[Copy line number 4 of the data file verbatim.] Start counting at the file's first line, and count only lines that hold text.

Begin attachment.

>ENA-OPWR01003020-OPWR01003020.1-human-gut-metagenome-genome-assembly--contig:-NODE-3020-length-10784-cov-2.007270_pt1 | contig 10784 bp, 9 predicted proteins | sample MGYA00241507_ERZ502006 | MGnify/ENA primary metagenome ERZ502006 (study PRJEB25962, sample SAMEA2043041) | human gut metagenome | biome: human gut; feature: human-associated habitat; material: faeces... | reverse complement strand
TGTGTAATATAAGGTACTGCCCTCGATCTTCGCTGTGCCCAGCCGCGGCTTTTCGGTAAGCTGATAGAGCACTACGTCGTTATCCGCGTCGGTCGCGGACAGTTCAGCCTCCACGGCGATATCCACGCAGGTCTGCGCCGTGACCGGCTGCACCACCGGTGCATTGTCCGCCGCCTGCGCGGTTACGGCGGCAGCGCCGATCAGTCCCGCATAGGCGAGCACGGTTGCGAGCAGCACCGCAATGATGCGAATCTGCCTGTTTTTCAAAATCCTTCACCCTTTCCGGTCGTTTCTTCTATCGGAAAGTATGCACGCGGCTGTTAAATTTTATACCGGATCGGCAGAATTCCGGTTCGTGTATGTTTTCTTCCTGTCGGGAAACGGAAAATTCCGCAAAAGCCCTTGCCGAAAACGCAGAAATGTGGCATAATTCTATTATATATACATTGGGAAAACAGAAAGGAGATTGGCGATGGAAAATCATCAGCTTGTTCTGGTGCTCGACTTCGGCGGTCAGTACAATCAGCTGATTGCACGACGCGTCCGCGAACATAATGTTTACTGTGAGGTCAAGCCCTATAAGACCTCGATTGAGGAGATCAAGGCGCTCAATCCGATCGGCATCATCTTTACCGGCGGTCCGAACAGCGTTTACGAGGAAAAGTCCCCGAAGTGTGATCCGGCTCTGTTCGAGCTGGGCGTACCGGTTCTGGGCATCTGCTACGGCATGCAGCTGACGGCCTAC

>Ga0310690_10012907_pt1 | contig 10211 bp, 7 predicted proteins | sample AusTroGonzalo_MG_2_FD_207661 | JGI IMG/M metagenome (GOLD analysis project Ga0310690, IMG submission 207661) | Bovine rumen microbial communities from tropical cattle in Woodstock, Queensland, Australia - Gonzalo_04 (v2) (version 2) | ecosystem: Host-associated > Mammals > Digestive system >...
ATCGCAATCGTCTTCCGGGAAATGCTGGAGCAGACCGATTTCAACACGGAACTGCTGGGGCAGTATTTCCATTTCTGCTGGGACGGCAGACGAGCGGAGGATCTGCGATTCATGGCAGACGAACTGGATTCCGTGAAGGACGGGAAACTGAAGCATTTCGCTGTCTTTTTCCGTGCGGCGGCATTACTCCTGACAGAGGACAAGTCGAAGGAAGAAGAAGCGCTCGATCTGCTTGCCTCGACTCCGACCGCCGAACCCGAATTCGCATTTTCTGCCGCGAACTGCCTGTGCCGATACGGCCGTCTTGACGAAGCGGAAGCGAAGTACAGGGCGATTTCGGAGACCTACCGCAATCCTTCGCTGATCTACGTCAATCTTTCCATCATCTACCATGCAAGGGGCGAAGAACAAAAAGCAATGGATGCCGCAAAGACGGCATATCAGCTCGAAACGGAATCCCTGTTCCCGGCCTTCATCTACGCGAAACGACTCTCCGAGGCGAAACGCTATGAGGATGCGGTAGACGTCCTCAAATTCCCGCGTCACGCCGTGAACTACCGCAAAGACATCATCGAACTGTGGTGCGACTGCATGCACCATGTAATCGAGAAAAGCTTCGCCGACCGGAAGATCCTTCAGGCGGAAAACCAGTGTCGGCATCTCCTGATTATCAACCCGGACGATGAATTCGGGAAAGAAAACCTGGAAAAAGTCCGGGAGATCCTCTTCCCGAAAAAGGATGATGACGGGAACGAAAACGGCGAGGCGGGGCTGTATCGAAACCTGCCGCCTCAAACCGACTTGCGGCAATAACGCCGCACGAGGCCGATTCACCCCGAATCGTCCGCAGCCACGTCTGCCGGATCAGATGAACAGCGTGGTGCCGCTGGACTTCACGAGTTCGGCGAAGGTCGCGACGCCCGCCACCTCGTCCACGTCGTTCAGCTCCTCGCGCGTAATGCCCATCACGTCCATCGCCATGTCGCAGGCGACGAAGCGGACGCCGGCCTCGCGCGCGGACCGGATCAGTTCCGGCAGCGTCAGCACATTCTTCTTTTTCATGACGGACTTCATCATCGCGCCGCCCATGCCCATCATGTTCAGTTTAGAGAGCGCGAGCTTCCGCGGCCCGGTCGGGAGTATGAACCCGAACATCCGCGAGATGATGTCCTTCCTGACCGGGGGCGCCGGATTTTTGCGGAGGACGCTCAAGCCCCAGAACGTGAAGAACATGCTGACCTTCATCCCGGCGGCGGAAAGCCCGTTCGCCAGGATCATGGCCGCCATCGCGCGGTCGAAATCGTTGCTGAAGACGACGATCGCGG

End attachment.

ATCGCAATCGTCTTCCGGGAAATGCTGGAGCAGACCGATTTCAACACGGAACTGCTGGGGCAGTATTTCCATTTCTGCTGGGACGGCAGACGAGCGGAGGATCTGCGATTCATGGCAGACGAACTGGATTCCGTGAAGGACGGGAAACTGAAGCATTTCGCTGTCTTTTTCCGTGCGGCGGCATTACTCCTGACAGAGGACAAGTCGAAGGAAGAAGAAGCGCTCGATCTGCTTGCCTCGACTCCGACCGCCGAACCCGAATTCGCATTTTCTGCCGCGAACTGCCTGTGCCGATACGGCCGTCTTGACGAAGCGGAAGCGAAGTACAGGGCGATTTCGGAGACCTACCGCAATCCTTCGCTGATCTACGTCAATCTTTCCATCATCTACCATGCAAGGGGCGAAGAACAAAAAGCAATGGATGCCGCAAAGACGGCATATCAGCTCGAAACGGAATCCCTGTTCCCGGCCTTCATCTACGCGAAACGACTCTCCGAGGCGAAACGCTATGAGGATGCGGTAGACGTCCTCAAATTCCCGCGTCACGCCGTGAACTACCGCAAAGACATCATCGAACTGTGGTGCGACTGCATGCACCATGTAATCGAGAAAAGCTTCGCCGACCGGAAGATCCTTCAGGCGGAAAACCAGTGTCGGCATCTCCTGATTATCAACCCGGACGATGAATTCGGGAAAGAAAACCTGGAAAAAGTCCGGGAGATCCTCTTCCCGAAAAAGGATGATGACGGGAACGAAAACGGCGAGGCGGGGCTGTATCGAAACCTGCCGCCTCAAACCGACTTGCGGCAATAACGCCGCACGAGGCCGATTCACCCCGAATCGTCCGCAGCCACGTCTGCCGGATCAGATGAACAGCGTGGTGCCGCTGGACTTCACGAGTTCGGCGAAGGTCGCGACGCCCGCCACCTCGTCCACGTCGTTCAGCTCCTCGCGCGTAATGCCCATCACGTCCATCGCCATGTCGCAGGCGACGAAGCGGACGCCGGCCTCGCGCGCGGACCGGATCAGTTCCGGCAGCGTCAGCACATTCTTCTTTTTCATGACGGACTTCATCATCGCGCCGCCCATGCCCATCATGTTCAGTTTAGAGAGCGCGAGCTTCCGCGGCCCGGTCGGGAGTATGAACCCGAACATCCGCGAGATGATGTCCTTCCTGACCGGGGGCGCCGGATTTTTGCGGAGGACGCTCAAGCCCCAGAACGTGAAGAACATGCTGACCTTCATCCCGGCGGCGGAAAGCCCGTTCGCCAGGATCATGGCCGCCATCGCGCGGTCGAAATCGTTGCTGAAGACGACGATCGCGG